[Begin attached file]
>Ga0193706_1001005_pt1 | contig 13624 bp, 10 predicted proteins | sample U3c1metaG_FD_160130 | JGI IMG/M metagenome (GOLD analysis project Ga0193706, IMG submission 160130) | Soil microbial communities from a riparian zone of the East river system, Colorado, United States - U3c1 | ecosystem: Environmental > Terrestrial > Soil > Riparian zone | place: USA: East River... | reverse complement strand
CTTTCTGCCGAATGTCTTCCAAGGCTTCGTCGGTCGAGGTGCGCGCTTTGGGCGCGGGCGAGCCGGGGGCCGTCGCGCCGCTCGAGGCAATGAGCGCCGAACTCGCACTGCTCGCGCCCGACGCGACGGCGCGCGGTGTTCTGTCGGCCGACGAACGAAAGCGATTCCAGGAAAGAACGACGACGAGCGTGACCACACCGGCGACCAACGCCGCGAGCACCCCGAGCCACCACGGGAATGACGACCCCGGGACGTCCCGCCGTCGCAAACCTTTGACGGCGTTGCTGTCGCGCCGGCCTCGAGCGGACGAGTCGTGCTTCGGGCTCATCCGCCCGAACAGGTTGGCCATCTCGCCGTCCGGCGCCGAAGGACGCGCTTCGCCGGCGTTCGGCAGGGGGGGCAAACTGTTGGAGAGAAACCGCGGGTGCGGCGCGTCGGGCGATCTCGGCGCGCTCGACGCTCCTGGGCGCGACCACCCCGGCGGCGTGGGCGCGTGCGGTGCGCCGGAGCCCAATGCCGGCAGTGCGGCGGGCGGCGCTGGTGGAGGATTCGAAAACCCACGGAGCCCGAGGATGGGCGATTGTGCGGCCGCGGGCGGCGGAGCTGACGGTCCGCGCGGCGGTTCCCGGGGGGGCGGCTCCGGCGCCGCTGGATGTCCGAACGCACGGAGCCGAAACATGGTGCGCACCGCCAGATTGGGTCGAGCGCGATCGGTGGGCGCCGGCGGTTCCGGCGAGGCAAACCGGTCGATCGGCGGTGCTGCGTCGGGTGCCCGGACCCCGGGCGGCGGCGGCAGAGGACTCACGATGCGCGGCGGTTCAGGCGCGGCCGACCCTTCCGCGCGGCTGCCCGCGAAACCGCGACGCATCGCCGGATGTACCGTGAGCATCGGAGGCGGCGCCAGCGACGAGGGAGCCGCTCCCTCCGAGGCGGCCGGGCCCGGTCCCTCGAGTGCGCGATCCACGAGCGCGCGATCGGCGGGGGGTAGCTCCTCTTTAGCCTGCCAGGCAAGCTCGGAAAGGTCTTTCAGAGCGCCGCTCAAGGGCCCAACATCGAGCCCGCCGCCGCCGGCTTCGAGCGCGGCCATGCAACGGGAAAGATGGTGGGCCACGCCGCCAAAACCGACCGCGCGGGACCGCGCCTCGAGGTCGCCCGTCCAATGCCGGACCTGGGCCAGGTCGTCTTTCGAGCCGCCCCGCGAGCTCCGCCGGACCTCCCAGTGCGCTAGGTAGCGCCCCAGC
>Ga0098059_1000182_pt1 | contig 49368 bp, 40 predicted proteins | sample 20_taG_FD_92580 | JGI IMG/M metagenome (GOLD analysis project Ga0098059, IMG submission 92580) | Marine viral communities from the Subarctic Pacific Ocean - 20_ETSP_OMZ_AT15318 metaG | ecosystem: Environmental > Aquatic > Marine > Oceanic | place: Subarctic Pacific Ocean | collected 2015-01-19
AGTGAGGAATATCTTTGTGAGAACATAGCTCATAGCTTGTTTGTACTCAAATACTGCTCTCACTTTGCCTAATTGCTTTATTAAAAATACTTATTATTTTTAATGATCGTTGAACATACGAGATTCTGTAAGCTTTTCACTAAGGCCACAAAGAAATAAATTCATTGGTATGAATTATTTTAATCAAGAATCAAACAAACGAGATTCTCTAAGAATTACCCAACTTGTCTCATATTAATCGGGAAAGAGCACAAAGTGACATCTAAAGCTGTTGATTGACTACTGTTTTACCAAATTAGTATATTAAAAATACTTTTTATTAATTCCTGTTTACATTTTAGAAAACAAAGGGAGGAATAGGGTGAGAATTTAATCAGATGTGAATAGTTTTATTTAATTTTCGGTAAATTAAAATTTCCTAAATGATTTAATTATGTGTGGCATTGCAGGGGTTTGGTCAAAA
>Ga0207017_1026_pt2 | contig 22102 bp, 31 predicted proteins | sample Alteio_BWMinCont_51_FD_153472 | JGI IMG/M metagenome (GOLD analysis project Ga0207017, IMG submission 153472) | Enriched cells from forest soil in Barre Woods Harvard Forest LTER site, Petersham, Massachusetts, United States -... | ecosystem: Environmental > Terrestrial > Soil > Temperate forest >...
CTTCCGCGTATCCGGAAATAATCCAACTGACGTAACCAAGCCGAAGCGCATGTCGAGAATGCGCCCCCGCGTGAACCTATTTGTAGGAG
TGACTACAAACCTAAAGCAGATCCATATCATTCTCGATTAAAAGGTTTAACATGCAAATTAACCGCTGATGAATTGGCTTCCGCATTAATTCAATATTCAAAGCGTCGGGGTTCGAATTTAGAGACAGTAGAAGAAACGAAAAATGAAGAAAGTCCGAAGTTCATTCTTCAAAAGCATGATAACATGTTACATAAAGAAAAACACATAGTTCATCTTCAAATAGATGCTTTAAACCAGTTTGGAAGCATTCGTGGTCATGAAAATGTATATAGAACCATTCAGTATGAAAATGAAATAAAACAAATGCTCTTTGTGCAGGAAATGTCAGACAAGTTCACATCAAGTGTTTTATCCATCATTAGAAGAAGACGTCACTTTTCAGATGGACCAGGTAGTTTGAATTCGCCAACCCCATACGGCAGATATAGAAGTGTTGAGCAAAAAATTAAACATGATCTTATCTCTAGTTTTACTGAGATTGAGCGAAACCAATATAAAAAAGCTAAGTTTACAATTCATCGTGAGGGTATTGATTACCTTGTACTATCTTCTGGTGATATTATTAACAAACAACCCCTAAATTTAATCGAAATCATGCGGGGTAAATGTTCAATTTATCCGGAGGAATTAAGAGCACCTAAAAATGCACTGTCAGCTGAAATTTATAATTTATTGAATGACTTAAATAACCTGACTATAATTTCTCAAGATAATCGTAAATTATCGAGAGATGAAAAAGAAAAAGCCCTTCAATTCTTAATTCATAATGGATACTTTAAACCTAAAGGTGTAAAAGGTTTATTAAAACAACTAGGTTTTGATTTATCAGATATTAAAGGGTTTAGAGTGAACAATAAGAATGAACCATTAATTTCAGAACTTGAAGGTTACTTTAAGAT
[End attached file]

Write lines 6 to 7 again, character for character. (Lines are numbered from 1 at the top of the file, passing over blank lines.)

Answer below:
CTTCCGCGTATCCGGAAATAATCCAACTGACGTAACCAAGCCGAAGCGCATGTCGAGAATGCGCCCCCGCGTGAACCTATTTGTAGGAG
TGACTACAAACCTAAAGCAGATCCATATCATTCTCGATTAAAAGGTTTAACATGCAAATTAACCGCTGATGAATTGGCTTCCGCATTAATTCAATATTCAAAGCGTCGGGGTTCGAATTTAGAGACAGTAGAAGAAACGAAAAATGAAGAAAGTCCGAAGTTCATTCTTCAAAAGCATGATAACATGTTACATAAAGAAAAACACATAGTTCATCTTCAAATAGATGCTTTAAACCAGTTTGGAAGCATTCGTGGTCATGAAAATGTATATAGAACCATTCAGTATGAAAATGAAATAAAACAAATGCTCTTTGTGCAGGAAATGTCAGACAAGTTCACATCAAGTGTTTTATCCATCATTAGAAGAAGACGTCACTTTTCAGATGGACCAGGTAGTTTGAATTCGCCAACCCCATACGGCAGATATAGAAGTGTTGAGCAAAAAATTAAACATGATCTTATCTCTAGTTTTACTGAGATTGAGCGAAACCAATATAAAAAAGCTAAGTTTACAATTCATCGTGAGGGTATTGATTACCTTGTACTATCTTCTGGTGATATTATTAACAAACAACCCCTAAATTTAATCGAAATCATGCGGGGTAAATGTTCAATTTATCCGGAGGAATTAAGAGCACCTAAAAATGCACTGTCAGCTGAAATTTATAATTTATTGAATGACTTAAATAACCTGACTATAATTTCTCAAGATAATCGTAAATTATCGAGAGATGAAAAAGAAAAAGCCCTTCAATTCTTAATTCATAATGGATACTTTAAACCTAAAGGTGTAAAAGGTTTATTAAAACAACTAGGTTTTGATTTATCAGATATTAAAGGGTTTAGAGTGAACAATAAGAATGAACCATTAATTTCAGAACTTGAAGGTTACTTTAAGAT